Tuesday, March 15, 2011

Non-Traditional Students are in the Majority

In a 1996 study, the National Center for Education Statistics (NCES) included anyone who satisfies at least one of the following as a non-traditional student:
  • Delays enrollment (does not enter postsecondary education in the same calendar year that he or she finished high school);
  • Attends part time for at least part of the academic year;
  • Works full time (35 hours or more per week) while enrolled;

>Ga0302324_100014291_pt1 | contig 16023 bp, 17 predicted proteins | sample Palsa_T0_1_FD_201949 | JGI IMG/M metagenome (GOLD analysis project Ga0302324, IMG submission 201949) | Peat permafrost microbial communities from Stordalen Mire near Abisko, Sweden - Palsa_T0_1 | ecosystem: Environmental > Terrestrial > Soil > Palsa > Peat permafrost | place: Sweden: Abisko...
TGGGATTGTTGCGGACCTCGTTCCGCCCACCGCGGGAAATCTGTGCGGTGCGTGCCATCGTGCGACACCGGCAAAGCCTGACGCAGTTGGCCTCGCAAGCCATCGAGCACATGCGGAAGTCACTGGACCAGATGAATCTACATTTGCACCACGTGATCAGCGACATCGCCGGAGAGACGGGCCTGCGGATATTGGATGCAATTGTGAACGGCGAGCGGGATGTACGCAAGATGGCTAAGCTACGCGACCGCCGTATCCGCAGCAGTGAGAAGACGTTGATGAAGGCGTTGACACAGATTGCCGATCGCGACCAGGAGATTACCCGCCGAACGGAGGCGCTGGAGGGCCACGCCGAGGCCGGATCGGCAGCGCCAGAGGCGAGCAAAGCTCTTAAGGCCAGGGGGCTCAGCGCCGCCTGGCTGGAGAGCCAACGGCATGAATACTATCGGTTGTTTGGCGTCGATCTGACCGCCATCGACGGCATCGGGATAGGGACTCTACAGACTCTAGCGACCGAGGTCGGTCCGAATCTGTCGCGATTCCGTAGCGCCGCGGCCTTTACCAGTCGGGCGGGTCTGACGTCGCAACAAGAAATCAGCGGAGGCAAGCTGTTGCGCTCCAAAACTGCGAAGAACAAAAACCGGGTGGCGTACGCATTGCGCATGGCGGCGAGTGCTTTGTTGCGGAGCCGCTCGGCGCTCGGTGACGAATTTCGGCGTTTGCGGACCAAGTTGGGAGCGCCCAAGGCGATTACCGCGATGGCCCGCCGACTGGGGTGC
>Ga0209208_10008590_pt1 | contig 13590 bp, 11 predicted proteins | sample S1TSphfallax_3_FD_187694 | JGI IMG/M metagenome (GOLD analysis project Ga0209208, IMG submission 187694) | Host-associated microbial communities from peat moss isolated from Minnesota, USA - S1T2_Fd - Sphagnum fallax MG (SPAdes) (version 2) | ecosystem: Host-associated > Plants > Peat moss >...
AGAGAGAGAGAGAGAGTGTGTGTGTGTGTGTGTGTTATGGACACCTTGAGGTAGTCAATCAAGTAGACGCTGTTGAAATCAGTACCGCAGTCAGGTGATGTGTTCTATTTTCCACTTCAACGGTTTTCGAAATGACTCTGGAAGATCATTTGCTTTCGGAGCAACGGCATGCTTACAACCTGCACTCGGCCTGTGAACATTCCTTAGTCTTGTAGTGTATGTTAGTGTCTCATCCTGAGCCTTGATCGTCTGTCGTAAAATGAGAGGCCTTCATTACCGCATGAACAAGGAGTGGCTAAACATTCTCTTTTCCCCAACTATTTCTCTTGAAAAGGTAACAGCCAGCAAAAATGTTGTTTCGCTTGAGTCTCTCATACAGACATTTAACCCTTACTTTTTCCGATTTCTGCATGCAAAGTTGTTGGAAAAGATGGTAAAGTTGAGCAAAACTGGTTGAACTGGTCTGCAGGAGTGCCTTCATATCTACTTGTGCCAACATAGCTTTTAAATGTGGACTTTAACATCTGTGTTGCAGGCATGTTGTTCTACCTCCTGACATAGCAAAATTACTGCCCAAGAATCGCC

• Is considered financially independent for purposes of determining eligibility for financial aid;
  • Has dependents other than a spouse (usually children, but sometimes others);
  • Is a single parent (either not married or married but separated and has dependents);
  • Does not have a high school diploma (completed high school with a GED or other high school completion certificate or did not finish high school).
By this standard, the NCES determined that 73% of all undergraduates in 1999-2000 could be considered non-traditional, therefore comprising the vast majority of total undergraduate students in the United States, and representing the newly "typical" undergraduate.

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